There are many diverse interpretations of what a bindi represents in various subcultures because the tradition of wearing a bindi has been practiced for decades in South Asian countries. The circular, typically crimson Bindi mark is worn between the eyebrows by women of the Hindu, Jain, Sikh, and Buddhist faiths, as well as sometimes by men.
12 Informative Facts about Bindis
1. According to some authors, the tradition of wearing a bindi has its origins in old ceremonies that involved providing blood sacrifices to gods. The bindi continues to be associated with religious ceremonies, and some women choose to wear one especially when performing auspicious rituals.
2. The marking of both men and women’s foreheads with red powder as they enter a temple by Hindu priests is still a frequent practice.
3. It is also believed that wearing a bindi every day will act as a reminder to the wearer to keep God at the forefront of her thoughts.
4. In a similar vein, the bindi is linked to the ajna chakra, sometimes known as the third eye. Chakras are focus areas where psychic energy and body functions combine and interact, as it is according to esoteric Buddhist and Hindu traditions.
5. Seven of the 88,000 chakras found within the human body run down its midline. Between the eyebrows is where the sixth structure, the ajna, is located. According to legend, the bindi aids in the regulation of latent energy generated during meditation through the ajna chakra.
6. The ajna chakra, often known as the third eye, perceives the inner world in the same way as physical eyes see the outside world. The bindi aids the wearer in accessing her inner wisdom and providing objective, unbiased interpretation of matters.
7. A crimson bindi is also a symbol of marriage, as it guarantees a married lady of the institution’s benefits and social position.
8. In certain traditions, a lady who becomes a widow either quits wearing a bindi altogether or switches her red bindi for a black one or a dash of white ash. Some women even take off their bindis during a family member’s funeral.
9. The bindi’s function as a social signifier is reminiscent of the tilak, an alternative forehead decoration popular in South Asia that is used to identify the wearer’s religious group. For instance, devotees of the god Shiva typically sport three bands across their forehead that are divided in half by a vertical line or a circle. Both men and women wear the tilak as a display of piety, either every day or solely on religious occasions.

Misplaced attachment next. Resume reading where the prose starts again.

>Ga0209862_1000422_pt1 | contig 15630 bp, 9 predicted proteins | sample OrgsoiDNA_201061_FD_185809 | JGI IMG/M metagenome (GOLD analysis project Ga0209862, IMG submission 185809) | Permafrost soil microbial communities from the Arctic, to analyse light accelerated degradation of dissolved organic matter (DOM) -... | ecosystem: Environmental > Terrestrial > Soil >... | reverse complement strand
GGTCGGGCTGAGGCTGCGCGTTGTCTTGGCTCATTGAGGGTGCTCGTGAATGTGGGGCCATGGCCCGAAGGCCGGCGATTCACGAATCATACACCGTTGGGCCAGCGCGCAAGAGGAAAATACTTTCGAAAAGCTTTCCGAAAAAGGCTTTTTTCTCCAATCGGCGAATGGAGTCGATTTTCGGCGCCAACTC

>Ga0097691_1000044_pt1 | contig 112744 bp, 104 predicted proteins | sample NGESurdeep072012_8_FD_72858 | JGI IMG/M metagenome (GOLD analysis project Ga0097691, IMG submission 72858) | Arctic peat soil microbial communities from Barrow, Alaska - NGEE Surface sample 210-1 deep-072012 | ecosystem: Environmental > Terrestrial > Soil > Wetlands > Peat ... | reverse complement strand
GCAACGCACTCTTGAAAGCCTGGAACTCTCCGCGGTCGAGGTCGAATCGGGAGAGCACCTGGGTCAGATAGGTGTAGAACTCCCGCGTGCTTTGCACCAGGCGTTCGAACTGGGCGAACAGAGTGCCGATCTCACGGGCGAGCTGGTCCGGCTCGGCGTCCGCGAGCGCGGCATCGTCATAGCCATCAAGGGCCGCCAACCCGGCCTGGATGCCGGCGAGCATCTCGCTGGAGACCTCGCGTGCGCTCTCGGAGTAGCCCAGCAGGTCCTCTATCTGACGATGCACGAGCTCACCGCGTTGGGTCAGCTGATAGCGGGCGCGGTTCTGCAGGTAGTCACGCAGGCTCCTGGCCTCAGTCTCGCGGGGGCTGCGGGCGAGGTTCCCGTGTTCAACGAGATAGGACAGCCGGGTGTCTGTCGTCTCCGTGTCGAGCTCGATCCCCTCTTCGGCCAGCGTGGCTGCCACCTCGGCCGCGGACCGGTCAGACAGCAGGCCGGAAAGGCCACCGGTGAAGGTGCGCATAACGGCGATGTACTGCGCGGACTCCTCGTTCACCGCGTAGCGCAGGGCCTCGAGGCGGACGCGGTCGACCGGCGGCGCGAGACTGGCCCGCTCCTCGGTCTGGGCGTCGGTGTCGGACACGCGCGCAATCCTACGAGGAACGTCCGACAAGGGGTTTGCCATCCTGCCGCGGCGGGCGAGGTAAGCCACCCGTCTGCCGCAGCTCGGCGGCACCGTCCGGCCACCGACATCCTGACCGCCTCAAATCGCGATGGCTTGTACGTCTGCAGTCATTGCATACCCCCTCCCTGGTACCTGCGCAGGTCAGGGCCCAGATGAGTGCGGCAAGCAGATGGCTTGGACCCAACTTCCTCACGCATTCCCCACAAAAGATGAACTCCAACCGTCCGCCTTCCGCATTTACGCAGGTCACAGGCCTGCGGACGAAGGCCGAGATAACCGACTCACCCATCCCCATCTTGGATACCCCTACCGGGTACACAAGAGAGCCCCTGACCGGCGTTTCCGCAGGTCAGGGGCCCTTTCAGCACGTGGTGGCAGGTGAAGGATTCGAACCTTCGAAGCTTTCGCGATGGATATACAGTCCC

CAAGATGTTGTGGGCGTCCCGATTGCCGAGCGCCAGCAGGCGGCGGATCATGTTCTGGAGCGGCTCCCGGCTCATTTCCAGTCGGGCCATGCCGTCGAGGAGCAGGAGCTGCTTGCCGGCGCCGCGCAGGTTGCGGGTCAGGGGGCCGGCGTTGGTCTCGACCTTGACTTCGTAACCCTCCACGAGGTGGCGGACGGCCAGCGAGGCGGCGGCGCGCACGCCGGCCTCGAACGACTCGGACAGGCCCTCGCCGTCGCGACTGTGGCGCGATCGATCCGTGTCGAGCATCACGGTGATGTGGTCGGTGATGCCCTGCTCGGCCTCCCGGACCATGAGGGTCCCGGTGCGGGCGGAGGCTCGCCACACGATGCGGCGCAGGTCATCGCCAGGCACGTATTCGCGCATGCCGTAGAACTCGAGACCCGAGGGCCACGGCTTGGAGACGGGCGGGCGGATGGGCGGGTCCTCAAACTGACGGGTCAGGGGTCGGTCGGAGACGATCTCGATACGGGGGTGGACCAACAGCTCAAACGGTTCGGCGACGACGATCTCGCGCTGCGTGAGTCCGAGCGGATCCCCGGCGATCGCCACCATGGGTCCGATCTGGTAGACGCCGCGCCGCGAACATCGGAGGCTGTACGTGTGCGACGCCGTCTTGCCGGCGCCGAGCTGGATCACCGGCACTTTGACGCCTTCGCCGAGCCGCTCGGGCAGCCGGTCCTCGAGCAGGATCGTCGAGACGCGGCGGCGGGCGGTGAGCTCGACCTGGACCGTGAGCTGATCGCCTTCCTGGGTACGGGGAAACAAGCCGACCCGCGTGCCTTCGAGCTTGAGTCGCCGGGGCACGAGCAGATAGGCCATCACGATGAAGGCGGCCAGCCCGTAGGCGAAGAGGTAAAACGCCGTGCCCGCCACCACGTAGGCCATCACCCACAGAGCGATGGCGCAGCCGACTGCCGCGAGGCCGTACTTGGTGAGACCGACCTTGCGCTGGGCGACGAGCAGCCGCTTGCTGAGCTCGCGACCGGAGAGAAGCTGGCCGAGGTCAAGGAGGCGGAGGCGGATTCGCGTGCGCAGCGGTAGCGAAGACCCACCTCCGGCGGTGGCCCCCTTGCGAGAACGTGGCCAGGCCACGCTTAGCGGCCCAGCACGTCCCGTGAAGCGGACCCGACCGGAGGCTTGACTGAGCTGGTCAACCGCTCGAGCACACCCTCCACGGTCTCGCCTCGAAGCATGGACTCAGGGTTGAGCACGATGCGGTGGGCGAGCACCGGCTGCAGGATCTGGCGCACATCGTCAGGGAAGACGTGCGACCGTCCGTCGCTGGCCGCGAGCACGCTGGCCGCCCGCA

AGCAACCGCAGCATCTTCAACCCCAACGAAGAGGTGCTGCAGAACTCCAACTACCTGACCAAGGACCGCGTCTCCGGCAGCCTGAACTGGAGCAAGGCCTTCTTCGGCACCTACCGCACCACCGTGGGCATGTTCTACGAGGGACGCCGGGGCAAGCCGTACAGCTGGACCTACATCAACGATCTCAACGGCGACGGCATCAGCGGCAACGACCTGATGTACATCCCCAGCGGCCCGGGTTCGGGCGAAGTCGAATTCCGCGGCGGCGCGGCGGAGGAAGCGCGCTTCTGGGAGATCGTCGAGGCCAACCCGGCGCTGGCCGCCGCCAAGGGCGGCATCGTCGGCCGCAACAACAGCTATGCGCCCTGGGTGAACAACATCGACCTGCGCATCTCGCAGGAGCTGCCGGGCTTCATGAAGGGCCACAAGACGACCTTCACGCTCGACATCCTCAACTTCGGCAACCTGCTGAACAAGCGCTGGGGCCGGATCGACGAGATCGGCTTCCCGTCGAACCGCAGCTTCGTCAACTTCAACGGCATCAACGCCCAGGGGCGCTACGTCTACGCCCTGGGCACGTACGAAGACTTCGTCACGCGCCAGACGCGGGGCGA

10. Perhaps cut leaves were originally used to make the bindi, which was then applied to the forehead. However, historically, women have applied vermilion or kumkum powder.
11. Women frequently wore bindis as tiny, simple dots in urban settings during the 1930s and 1940s. Amrita Sher-Gil, an Indian-Hungarian artist, Shanta Hublikar, and Maharani Gayatri Devi are some of the people that made this style popular.
12. Around the middle of the 20th century, the first stick-on bindis appeared, and in the 1980s, liquid kumkum was commercialised. However, neither of these uses supplanted powder as completely as did maroon felt stickers, which were available by the late 1980s. Since then, bindis are worn by both married and single women and the colours and designs have become more elaborate. The practise has also been adopted by young girls.
This essay attempts at highlighting how Bindi has grown over time to become a fashion statement. While a lot of value attributed to it is derived from patriarchal notions rooted in the origin of marriage, many married and unmarried women use it for decorative purposes as well now.